The elegant form of these vases, with their long, slender, slightly waisted necks rising from pronounced shoulders, is particularly associated with the Kangxi reign. In Chinese the name often given to this form is yaoling zun, or 'hand bell vase'. The reference is to bronze bells, which formed part of the repertoire of Chinese instruments used in formal secular and religious music, although pottery bells of similar, if less refined form, were made in China as early as the Neolithic period. A greater number of ceramic bells were made during the Warring States period, and the body of the current porcelain bell is close in form to some of the large, handsome, glazed stoneware bells made in Zhejiang province, such as the example in the Asian Art Museum of San Francisco illustrated by He Li, Chinese Ceramics, London, 1996, p. 68, no. 41.
However, in English the form is usually called mallet-form, in reference to earlier ceramic vases which took their shapes from mallets or paper-beaters. Song dynasty vases of this type, known as zhichui ping (paper-beater vase), which were particularly admired, were those of Ding ware (see Song Ceramics - Objects of Admiration, Percival David Foundation, London, 2003, pp. 20-21, no. 1) and Ru ware (see Porcelain of the National Palace Museum - Ju Ware of the Sung Dynasty, Hong Kong, 1961, pp. 30-31, pls. 3a & 3b; and pp. 32-33, pls. 4a & 4b).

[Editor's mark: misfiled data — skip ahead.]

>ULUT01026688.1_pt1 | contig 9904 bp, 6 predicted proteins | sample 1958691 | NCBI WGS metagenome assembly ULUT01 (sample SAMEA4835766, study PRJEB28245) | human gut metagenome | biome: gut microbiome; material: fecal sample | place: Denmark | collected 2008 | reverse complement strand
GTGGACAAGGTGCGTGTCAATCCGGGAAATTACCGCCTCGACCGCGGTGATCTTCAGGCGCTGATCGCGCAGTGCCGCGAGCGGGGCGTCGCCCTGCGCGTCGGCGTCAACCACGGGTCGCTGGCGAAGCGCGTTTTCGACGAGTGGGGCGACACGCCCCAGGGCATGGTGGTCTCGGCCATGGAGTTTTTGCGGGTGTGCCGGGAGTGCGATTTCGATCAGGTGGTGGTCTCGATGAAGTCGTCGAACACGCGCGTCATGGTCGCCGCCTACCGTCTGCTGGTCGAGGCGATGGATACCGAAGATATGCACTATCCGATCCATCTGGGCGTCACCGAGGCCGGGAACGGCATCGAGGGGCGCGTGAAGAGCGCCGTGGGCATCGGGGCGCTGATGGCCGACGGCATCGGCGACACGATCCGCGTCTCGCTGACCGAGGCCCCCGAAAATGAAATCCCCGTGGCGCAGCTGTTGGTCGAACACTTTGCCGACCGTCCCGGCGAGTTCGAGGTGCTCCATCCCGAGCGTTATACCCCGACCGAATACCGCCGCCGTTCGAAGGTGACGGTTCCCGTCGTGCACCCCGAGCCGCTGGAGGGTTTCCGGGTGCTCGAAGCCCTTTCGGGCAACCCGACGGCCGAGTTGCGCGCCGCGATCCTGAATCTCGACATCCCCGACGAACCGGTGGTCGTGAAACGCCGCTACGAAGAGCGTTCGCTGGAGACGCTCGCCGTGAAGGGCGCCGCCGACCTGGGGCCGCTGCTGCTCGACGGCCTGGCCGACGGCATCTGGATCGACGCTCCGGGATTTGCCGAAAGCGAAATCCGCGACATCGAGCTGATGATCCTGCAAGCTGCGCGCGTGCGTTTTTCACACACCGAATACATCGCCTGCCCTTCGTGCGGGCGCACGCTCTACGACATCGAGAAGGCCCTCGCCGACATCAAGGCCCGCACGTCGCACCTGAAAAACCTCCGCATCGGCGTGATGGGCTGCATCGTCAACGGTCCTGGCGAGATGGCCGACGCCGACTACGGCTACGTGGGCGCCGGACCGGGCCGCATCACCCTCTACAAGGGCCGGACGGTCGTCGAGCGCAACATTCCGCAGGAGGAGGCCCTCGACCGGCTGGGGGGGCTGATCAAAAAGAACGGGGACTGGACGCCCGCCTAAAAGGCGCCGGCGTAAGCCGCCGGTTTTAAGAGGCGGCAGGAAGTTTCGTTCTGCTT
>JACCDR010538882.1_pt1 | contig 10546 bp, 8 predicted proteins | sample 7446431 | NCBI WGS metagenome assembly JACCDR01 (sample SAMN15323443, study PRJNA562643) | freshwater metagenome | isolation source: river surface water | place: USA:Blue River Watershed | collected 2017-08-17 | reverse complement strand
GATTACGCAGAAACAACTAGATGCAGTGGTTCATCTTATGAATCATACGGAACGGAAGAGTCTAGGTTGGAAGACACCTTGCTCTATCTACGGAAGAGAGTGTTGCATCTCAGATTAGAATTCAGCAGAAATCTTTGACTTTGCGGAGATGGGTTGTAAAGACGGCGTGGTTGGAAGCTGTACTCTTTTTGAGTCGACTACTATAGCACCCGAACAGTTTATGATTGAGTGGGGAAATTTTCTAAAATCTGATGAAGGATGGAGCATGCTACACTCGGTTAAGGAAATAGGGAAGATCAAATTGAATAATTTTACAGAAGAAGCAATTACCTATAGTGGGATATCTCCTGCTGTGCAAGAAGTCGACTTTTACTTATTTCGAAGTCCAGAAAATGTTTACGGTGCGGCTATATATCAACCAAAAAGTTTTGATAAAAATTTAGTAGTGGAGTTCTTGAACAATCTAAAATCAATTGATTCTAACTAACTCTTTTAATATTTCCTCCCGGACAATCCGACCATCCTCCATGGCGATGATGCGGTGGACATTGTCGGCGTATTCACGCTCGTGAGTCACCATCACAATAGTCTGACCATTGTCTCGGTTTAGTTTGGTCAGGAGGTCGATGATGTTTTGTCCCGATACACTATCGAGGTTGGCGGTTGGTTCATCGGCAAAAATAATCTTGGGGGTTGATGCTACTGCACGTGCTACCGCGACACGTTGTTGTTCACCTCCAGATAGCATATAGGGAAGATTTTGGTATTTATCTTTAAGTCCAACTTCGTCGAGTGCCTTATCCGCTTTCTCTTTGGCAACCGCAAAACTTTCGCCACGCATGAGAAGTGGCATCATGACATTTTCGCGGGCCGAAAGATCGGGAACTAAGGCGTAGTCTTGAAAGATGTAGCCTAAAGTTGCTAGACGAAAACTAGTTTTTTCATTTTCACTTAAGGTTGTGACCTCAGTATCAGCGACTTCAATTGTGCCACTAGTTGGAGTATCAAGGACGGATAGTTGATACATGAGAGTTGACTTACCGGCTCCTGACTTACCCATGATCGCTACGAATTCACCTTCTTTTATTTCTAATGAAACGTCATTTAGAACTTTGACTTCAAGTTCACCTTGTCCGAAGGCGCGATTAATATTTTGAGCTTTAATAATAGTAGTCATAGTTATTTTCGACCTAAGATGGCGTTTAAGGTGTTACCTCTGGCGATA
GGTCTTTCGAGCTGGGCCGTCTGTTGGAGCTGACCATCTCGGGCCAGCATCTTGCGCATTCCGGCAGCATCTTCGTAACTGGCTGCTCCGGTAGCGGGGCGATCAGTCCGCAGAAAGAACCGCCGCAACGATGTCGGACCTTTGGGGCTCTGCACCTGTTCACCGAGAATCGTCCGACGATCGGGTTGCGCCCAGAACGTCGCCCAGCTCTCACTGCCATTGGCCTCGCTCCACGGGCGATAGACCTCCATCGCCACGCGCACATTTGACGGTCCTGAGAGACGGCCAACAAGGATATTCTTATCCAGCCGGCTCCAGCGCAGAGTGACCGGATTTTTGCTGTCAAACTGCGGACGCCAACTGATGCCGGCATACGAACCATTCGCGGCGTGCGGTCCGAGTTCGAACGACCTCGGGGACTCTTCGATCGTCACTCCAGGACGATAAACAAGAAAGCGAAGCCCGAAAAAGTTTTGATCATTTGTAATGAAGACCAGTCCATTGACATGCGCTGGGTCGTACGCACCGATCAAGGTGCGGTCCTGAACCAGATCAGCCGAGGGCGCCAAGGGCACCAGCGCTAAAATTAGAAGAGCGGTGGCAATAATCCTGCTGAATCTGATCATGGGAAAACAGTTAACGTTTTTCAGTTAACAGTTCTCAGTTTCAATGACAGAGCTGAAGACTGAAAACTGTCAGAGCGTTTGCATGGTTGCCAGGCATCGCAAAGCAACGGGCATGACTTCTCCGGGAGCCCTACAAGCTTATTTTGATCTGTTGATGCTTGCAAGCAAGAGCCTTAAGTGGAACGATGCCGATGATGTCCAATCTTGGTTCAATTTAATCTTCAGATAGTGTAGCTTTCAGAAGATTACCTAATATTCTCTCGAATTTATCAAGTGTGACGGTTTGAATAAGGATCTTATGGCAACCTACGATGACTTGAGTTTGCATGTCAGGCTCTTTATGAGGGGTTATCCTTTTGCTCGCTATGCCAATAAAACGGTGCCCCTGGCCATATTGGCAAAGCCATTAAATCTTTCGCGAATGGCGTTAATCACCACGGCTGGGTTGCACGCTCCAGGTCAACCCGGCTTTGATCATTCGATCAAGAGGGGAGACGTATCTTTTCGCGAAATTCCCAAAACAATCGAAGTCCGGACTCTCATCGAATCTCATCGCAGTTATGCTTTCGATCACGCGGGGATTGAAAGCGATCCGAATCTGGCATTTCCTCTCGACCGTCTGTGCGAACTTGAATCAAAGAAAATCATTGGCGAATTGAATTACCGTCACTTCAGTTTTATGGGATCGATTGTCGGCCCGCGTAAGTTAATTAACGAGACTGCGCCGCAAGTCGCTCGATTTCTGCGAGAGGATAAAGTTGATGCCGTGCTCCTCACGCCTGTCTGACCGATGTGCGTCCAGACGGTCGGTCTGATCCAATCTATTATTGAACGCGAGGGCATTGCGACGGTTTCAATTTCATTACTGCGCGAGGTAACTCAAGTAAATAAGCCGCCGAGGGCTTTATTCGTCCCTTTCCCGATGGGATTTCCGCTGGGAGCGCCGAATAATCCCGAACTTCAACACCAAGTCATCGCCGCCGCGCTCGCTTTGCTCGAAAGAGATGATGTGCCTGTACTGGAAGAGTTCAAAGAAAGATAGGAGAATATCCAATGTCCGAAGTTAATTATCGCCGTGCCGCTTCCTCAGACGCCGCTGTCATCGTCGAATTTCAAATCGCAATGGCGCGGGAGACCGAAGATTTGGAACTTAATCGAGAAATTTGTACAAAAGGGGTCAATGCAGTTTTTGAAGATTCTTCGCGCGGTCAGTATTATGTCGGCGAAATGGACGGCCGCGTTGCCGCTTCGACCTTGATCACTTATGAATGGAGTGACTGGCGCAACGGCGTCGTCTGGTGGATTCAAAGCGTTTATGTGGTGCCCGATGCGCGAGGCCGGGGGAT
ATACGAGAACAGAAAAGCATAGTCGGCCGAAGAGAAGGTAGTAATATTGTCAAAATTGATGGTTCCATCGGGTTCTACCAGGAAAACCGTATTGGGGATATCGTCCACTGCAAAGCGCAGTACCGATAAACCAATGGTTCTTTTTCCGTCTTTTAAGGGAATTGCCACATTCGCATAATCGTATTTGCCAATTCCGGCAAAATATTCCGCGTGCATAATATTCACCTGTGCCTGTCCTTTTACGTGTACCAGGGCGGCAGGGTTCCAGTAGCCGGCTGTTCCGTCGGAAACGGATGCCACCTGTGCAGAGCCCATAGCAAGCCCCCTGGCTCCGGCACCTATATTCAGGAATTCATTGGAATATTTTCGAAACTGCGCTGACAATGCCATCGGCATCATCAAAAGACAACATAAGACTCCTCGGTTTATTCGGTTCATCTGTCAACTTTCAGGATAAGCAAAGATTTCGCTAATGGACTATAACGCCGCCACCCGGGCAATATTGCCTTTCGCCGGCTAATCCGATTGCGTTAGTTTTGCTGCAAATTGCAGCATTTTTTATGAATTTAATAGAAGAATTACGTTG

However, the sides of the Kangxi porcelain form are slightly concave, in contrast to the convex sides of the Song wares, which are closer in shape to the wooden paper-beaters. In fact, the Kangxi vases are also more attenuated, and the yaoling zun seems to have been a new addition to the Qing dynasty porcelain repertoire in the Kangxi reign and was rarely seen thereafter. It has been noted by the British scholar John Ayers, in discussion of a similar vase decorated in underglaze cobalt blue, that the form of these yaoling zun resembles in form the white Lamaist pagodas of Mongolia and Tibet. See J. Ayers, Chinese Porcelain: The S.C. Ko Tianminlou Collection, part II, Hong Kong Museum of Art, 1978, p. 76, no. 49. The vase is particularly close in form to that of the White Dagoba of the Lamaist temple in Beihai Park in Beijing, which was originally built in 1651 under the Shunzhi Emperor, but following its destruction in an earthquake in 1679, was re-built by the Kangxi Emperor in 1680.